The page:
Together with other EU countries, the UK has already access to global markets for coal and oil and, like its neighbours, and is now a net importer of both commodities. Markets for natural gas are also becoming increasingly global: Europe as a whole benefits from substantial past investment in East-West pipelines across the continent as well as in facilities to import liquefied natural gas (LNG), in particular in the UK and Spain. In addition, more interconnections between EU member-states are being built to eliminate ‘energy islands’. As a result, concerns about over-reliance of some countries on a single supplier, such as Russia, are gradually easing. Today governments throughout Europe face another challenge: ensuring secure supplies of low-carbon electricity at prices which are affordable for households and competitive for businesses. Although the level of physical interconnection between the UK mainland and other European countries remains low (at 6 per cent of installed electricity generation capacity compared with an EU average of over 20 per cent), the UK has been at the forefront of efforts to create a single European energy market. At the same time the UK has been among those EU countries that have pushed for action to reduce carbon dioxide emissions in order to combat climate change. EU and UK energy policies have therefore progressively focussed on these two objectives: more competition and low carbon energy.
How Brexit will affect business and investment in the UK’s energy sector? It is obvious that until the results of the negotiations are known, there will be uncertainty. Uncertainty over the future character of the relationship between Britain and the EU will not of course be the only reason for delay or indecision over energy investments. There are other factors at play: the price of coal, oil and gas; policies to combat climate change; future prospects for renewable and nuclear technologies; and the development of more decentralised energy systems. But the post-Brexit framework for the financial sector and for capital flows between the UK and the EU will certainly have an impact on the readiness of EU-27 companies to invest in the UK energy sector.
The UK has a political choice to make, which largely determines the business environment within the energy sector. It is the choice between a UK-only solution on the one hand or a solution involving interdependence with neighbouring countries (more inter-connectors and the acceptance of EU law) on the other. Under both scenarios, the objective will be to move towards a low- carbon economy. Outside the transport sector, this means more electricity generation and less use of fossil fuels. Within the transport sector, it means more electricity in passenger transport together with more use of gas in road freight and shipping. In the UK-only scenario, the UK authorities ‘take back control’. There will be no need to co-ordinate or co- operate with other European governments. Indeed, because Brexit will reduce the number of investors and suppliers in the UK energy sector, government (as opposed to the market) will inevitably play a bigger role in deciding where investment in electricity generation and networks should take place. New entrants (or new strategies by the existing utilities) may succeed in boosting competition on the UK market, but the wholesale price of electricity will be largely predetermined by government policy. Similar to the conclusions of the recent Competition and Markets Authority (CMA) market investigation, this could well mean that some form of retail price regulation (at least for vulnerable consumers) is inevitable.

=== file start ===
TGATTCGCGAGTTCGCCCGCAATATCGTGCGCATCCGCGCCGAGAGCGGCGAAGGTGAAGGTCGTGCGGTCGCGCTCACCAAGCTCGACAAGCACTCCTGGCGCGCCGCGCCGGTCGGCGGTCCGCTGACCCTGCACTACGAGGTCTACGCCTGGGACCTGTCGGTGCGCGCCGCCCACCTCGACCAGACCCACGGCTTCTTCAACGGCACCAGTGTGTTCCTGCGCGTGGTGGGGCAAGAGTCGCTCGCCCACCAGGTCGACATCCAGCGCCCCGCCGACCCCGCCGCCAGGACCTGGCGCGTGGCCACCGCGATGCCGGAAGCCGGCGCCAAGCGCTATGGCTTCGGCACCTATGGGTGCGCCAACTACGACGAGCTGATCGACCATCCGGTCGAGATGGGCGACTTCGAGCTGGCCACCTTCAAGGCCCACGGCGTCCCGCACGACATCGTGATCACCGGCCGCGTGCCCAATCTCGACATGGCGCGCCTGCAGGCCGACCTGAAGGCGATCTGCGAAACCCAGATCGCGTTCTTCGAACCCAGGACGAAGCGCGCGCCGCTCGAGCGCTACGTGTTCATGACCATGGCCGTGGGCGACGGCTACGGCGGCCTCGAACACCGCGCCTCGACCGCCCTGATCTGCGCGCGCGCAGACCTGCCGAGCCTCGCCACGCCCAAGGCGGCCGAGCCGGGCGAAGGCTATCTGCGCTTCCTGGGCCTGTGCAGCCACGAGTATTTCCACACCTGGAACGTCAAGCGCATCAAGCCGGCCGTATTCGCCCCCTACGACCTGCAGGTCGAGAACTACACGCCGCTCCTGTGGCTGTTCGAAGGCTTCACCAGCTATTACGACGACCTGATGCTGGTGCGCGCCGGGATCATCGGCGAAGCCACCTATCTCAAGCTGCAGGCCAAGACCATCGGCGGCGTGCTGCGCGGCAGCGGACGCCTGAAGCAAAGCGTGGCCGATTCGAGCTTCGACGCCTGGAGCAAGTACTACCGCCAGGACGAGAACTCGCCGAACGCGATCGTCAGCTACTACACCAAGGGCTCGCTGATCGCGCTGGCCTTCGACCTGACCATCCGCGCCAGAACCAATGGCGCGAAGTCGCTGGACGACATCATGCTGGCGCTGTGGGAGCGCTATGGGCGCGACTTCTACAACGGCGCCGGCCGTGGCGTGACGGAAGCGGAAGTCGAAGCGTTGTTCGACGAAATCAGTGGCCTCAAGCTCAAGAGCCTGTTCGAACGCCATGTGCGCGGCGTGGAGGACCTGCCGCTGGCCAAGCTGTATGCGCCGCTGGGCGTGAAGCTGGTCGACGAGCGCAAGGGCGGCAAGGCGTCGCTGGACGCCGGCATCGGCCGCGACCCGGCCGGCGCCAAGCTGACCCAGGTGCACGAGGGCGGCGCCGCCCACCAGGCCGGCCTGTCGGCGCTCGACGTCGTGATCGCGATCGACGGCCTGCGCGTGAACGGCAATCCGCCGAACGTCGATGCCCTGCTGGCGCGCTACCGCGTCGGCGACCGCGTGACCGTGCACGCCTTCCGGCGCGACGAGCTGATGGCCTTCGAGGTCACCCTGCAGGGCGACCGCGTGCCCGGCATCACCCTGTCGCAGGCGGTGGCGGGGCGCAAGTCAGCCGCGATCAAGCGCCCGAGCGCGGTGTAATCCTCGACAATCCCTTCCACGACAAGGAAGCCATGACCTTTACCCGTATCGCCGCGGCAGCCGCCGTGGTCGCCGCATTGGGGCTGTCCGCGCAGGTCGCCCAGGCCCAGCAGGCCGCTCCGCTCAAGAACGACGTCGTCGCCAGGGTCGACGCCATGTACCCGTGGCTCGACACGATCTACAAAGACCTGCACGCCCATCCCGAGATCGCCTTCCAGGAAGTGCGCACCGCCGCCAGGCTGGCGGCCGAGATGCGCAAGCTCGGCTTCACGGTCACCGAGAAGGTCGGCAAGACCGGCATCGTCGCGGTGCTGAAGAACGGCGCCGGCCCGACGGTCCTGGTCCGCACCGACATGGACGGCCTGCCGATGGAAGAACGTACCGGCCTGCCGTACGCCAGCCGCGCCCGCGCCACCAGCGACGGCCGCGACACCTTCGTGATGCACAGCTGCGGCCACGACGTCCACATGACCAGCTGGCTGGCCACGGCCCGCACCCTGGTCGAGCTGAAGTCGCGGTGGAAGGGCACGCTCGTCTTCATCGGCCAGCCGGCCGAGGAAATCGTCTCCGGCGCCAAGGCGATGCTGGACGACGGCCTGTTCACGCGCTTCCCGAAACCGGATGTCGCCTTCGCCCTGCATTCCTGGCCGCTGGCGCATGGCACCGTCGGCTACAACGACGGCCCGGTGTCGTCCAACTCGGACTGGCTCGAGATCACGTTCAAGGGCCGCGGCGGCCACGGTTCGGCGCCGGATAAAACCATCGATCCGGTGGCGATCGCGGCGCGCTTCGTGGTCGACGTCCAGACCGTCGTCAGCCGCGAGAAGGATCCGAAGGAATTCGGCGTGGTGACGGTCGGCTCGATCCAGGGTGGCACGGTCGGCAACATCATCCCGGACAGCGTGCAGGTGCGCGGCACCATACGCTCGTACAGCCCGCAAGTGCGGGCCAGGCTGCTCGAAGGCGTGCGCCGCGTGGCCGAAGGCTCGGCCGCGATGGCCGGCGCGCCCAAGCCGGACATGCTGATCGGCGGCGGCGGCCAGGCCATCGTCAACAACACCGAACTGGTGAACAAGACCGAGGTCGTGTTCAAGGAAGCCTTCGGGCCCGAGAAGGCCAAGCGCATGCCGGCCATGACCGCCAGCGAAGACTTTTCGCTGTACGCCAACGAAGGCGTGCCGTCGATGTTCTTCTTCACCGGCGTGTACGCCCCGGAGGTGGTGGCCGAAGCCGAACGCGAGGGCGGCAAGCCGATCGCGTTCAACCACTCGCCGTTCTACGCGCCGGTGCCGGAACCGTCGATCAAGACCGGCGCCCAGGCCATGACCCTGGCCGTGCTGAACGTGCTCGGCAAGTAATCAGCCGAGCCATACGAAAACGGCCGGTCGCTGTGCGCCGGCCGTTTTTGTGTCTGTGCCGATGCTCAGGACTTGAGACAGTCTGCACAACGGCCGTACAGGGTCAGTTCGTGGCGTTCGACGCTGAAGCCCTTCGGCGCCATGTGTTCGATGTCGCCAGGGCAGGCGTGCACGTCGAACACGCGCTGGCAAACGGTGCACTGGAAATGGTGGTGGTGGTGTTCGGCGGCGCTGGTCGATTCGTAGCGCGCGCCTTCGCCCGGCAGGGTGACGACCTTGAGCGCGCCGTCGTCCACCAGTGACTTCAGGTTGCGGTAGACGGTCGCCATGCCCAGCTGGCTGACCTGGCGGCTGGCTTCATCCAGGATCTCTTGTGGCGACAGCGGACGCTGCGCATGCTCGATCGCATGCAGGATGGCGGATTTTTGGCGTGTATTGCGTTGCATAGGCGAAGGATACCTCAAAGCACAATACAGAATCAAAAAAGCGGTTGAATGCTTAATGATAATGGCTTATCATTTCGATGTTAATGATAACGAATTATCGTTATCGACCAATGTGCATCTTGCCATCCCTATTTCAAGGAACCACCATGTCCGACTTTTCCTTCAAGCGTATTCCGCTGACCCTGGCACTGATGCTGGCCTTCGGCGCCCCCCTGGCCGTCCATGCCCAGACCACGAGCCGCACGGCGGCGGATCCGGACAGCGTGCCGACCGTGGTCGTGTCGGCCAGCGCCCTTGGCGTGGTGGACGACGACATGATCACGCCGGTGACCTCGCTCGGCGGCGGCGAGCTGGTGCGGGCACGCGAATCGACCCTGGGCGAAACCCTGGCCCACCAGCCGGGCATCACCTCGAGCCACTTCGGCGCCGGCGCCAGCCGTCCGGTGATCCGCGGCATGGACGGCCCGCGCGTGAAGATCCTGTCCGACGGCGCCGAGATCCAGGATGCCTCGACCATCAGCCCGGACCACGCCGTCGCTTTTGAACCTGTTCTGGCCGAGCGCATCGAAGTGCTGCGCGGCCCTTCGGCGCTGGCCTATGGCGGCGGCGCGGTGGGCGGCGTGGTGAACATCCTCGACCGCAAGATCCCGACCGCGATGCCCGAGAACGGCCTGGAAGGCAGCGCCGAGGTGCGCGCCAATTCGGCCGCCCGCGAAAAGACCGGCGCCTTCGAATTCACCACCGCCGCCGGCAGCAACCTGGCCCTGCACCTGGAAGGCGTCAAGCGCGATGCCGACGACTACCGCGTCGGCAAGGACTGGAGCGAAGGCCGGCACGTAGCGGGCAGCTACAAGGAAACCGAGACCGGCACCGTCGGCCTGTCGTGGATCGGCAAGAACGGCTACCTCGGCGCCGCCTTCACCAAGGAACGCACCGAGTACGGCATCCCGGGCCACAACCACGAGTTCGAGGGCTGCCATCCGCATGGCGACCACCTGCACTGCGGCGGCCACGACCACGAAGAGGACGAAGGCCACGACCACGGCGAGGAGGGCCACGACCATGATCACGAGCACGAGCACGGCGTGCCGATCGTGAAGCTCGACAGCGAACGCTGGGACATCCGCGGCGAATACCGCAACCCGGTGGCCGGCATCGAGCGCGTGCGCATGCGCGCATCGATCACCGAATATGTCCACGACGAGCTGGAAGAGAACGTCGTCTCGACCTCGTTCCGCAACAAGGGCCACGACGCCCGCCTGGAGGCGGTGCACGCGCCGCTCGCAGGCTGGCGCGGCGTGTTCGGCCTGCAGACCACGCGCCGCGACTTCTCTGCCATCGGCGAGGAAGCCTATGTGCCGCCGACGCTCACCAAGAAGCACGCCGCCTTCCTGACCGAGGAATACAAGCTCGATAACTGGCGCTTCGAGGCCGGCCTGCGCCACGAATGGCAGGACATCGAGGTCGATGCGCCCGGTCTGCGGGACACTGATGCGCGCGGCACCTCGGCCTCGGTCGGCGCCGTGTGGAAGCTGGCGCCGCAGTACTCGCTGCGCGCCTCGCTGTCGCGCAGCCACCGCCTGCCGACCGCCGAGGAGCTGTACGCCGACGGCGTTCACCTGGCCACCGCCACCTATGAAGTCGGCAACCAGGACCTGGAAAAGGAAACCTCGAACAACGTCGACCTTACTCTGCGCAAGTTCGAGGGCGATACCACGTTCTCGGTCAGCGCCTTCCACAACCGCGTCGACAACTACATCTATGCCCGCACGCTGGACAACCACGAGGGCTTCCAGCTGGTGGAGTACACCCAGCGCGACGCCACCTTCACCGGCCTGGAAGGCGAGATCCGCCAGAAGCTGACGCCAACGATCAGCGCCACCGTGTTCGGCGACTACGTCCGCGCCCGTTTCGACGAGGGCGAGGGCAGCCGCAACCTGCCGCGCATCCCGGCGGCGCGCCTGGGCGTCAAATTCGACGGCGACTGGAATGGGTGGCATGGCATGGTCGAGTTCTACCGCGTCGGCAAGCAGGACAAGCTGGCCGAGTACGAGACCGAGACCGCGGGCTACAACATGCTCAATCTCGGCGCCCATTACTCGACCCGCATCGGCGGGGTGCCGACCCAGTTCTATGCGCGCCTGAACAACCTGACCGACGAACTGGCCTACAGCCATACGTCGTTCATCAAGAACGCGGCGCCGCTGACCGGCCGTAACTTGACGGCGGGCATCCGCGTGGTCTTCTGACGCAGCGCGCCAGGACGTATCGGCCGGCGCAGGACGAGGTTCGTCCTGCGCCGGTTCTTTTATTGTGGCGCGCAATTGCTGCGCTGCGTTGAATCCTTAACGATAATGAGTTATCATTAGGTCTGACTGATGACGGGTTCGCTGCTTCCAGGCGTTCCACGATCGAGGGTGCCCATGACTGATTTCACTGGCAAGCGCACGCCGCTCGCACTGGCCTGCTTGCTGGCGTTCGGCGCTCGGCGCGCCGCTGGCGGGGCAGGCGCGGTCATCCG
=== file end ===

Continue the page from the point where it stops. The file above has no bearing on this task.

One potential driver of competition within the UK market could be imported LNG, but in the medium to long term; using a substantial amount of gas will not enable the UK to meet its decarbonisation goals. Otherwise, there will be a natural tendency to cover future national energy needs through investments in nuclear, with some offshore wind but no wider renewables portfolio. This will be costly but that would be the price of independence. It could well be to the benefit of domestic electricity generators and suppliers provided their relationships with government remain good. But energy-consuming firms will be at a disadvantage relative to foreign firms with access to cheaper electricity. This could be important if the intention is to revitalise British industry. The alternative option is to continue to integrate the UK energy sector more with those of its neighbours. It implies more interconnection with EU countries, such as France and Benelux, and with EEA countries such as Norway and Iceland. The more interconnections, the more potential there is for competition and new entrants and the less need there will be for heavy investments and government support for them. The larger the networks across borders, the more scope there is to deal with intermittency of energy supplies. As a result, there will be a wider spread of energy suppliers and an expansion of decentralised generation in renewables alongside nuclear and gas. The corollary of these advantages is that there has to be common rules and supranational bodies of some kind to police the common trading area.
Neither of these options can be described in any way as calamitous. But there is no option that combines the advantages of both.
The negotiations on the UK’s withdrawal from the EU are still ongoing. If only as a result of the constitutional arguments that have been put forward in the UK in favour of Brexit, there will be far-reaching changes in the governance of many sectors of the UK economy, including energy. But the shared fundamental objectives of climate and energy policy on both sides of the Channel still to point policies, of both the UK and the EU, leading to more integration and interdependence and not less. One does not need to be a eurofanatic to believe this.